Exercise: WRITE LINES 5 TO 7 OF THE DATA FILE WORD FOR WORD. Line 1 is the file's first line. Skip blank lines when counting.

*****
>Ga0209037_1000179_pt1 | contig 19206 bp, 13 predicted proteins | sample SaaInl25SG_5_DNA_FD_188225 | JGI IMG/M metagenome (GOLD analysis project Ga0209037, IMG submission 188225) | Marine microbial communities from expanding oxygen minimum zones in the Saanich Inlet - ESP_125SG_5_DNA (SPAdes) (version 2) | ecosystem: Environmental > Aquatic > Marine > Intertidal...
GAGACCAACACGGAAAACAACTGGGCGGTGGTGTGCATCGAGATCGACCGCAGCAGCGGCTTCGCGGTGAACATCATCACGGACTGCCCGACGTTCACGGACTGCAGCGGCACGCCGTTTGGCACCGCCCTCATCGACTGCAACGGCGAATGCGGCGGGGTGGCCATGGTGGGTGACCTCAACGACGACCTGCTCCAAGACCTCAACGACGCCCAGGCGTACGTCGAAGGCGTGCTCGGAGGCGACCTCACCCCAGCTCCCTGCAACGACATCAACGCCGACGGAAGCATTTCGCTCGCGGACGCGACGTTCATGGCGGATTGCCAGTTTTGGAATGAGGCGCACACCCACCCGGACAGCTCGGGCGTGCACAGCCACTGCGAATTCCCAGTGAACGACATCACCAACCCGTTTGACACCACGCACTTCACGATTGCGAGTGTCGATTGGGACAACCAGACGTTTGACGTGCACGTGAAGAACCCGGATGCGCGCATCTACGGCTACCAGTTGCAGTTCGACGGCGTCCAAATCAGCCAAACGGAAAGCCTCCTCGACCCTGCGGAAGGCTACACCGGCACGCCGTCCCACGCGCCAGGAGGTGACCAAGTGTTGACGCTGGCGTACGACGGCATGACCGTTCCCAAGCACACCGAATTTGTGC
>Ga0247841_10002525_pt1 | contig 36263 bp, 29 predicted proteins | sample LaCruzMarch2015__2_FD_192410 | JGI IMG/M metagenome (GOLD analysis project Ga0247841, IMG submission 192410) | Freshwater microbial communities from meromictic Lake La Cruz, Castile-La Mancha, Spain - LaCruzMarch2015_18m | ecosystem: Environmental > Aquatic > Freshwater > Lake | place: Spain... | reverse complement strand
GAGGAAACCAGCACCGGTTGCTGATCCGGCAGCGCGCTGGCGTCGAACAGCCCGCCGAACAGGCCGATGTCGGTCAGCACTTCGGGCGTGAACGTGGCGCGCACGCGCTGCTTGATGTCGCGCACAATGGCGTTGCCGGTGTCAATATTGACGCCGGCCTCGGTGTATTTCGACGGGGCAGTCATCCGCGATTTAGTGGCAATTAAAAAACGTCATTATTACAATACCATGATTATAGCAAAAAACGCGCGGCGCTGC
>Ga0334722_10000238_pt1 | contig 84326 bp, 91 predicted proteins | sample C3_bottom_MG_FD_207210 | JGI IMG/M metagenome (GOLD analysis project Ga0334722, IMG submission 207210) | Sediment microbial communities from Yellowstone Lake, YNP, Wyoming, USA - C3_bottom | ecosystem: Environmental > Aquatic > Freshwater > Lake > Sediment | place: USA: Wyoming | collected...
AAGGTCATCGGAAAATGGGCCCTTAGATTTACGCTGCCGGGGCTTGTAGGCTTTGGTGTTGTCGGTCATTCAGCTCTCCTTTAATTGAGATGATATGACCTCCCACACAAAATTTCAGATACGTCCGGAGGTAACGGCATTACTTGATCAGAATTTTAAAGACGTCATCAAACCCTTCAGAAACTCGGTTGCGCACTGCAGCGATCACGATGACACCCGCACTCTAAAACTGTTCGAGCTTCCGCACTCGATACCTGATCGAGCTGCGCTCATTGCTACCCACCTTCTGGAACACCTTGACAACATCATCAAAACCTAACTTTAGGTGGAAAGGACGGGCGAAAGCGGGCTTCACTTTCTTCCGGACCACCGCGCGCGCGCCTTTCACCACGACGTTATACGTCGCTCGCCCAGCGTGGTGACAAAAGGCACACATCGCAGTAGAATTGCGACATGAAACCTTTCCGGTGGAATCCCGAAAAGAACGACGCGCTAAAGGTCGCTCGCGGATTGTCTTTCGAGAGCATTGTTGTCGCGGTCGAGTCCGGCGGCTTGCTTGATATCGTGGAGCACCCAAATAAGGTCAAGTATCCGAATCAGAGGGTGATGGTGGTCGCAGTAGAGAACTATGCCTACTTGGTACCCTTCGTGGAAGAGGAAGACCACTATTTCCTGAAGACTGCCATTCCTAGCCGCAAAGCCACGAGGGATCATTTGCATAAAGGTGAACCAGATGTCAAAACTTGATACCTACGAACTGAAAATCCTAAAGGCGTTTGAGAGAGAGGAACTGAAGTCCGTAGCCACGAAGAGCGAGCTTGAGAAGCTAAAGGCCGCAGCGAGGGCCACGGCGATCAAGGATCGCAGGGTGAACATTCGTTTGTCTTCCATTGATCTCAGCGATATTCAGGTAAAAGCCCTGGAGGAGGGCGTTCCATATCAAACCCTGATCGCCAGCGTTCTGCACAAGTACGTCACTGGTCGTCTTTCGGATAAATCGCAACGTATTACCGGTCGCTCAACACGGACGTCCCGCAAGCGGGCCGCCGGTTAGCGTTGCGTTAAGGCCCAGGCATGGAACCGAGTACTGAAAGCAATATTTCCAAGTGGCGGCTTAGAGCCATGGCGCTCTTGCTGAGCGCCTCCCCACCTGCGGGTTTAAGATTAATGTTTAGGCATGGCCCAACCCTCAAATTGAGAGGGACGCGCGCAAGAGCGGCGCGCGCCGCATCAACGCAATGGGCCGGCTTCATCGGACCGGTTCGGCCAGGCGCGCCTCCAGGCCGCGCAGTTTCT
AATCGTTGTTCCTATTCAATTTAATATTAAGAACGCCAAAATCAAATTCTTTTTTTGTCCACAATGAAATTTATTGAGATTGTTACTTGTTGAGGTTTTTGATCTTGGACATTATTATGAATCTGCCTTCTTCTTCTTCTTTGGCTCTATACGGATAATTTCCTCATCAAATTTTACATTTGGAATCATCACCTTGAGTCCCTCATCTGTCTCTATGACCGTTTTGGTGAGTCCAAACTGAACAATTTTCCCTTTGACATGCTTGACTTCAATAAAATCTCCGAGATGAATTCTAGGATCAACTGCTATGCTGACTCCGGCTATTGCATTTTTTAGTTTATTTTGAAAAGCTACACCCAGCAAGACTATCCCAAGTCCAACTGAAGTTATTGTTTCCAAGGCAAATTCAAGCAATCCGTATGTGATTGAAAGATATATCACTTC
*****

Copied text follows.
>Ga0334722_10000238_pt1 | contig 84326 bp, 91 predicted proteins | sample C3_bottom_MG_FD_207210 | JGI IMG/M metagenome (GOLD analysis project Ga0334722, IMG submission 207210) | Sediment microbial communities from Yellowstone Lake, YNP, Wyoming, USA - C3_bottom | ecosystem: Environmental > Aquatic > Freshwater > Lake > Sediment | place: USA: Wyoming | collected...
AAGGTCATCGGAAAATGGGCCCTTAGATTTACGCTGCCGGGGCTTGTAGGCTTTGGTGTTGTCGGTCATTCAGCTCTCCTTTAATTGAGATGATATGACCTCCCACACAAAATTTCAGATACGTCCGGAGGTAACGGCATTACTTGATCAGAATTTTAAAGACGTCATCAAACCCTTCAGAAACTCGGTTGCGCACTGCAGCGATCACGATGACACCCGCACTCTAAAACTGTTCGAGCTTCCGCACTCGATACCTGATCGAGCTGCGCTCATTGCTACCCACCTTCTGGAACACCTTGACAACATCATCAAAACCTAACTTTAGGTGGAAAGGACGGGCGAAAGCGGGCTTCACTTTCTTCCGGACCACCGCGCGCGCGCCTTTCACCACGACGTTATACGTCGCTCGCCCAGCGTGGTGACAAAAGGCACACATCGCAGTAGAATTGCGACATGAAACCTTTCCGGTGGAATCCCGAAAAGAACGACGCGCTAAAGGTCGCTCGCGGATTGTCTTTCGAGAGCATTGTTGTCGCGGTCGAGTCCGGCGGCTTGCTTGATATCGTGGAGCACCCAAATAAGGTCAAGTATCCGAATCAGAGGGTGATGGTGGTCGCAGTAGAGAACTATGCCTACTTGGTACCCTTCGTGGAAGAGGAAGACCACTATTTCCTGAAGACTGCCATTCCTAGCCGCAAAGCCACGAGGGATCATTTGCATAAAGGTGAACCAGATGTCAAAACTTGATACCTACGAACTGAAAATCCTAAAGGCGTTTGAGAGAGAGGAACTGAAGTCCGTAGCCACGAAGAGCGAGCTTGAGAAGCTAAAGGCCGCAGCGAGGGCCACGGCGATCAAGGATCGCAGGGTGAACATTCGTTTGTCTTCCATTGATCTCAGCGATATTCAGGTAAAAGCCCTGGAGGAGGGCGTTCCATATCAAACCCTGATCGCCAGCGTTCTGCACAAGTACGTCACTGGTCGTCTTTCGGATAAATCGCAACGTATTACCGGTCGCTCAACACGGACGTCCCGCAAGCGGGCCGCCGGTTAGCGTTGCGTTAAGGCCCAGGCATGGAACCGAGTACTGAAAGCAATATTTCCAAGTGGCGGCTTAGAGCCATGGCGCTCTTGCTGAGCGCCTCCCCACCTGCGGGTTTAAGATTAATGTTTAGGCATGGCCCAACCCTCAAATTGAGAGGGACGCGCGCAAGAGCGGCGCGCGCCGCATCAACGCAATGGGCCGGCTTCATCGGACCGGTTCGGCCAGGCGCGCCTCCAGGCCGCGCAGTTTCT
AATCGTTGTTCCTATTCAATTTAATATTAAGAACGCCAAAATCAAATTCTTTTTTTGTCCACAATGAAATTTATTGAGATTGTTACTTGTTGAGGTTTTTGATCTTGGACATTATTATGAATCTGCCTTCTTCTTCTTCTTTGGCTCTATACGGATAATTTCCTCATCAAATTTTACATTTGGAATCATCACCTTGAGTCCCTCATCTGTCTCTATGACCGTTTTGGTGAGTCCAAACTGAACAATTTTCCCTTTGACATGCTTGACTTCAATAAAATCTCCGAGATGAATTCTAGGATCAACTGCTATGCTGACTCCGGCTATTGCATTTTTTAGTTTATTTTGAAAAGCTACACCCAGCAAGACTATCCCAAGTCCAACTGAAGTTATTGTTTCCAAGGCAAATTCAAGCAATCCGTATGTGATTGAAAGATATATCACTTC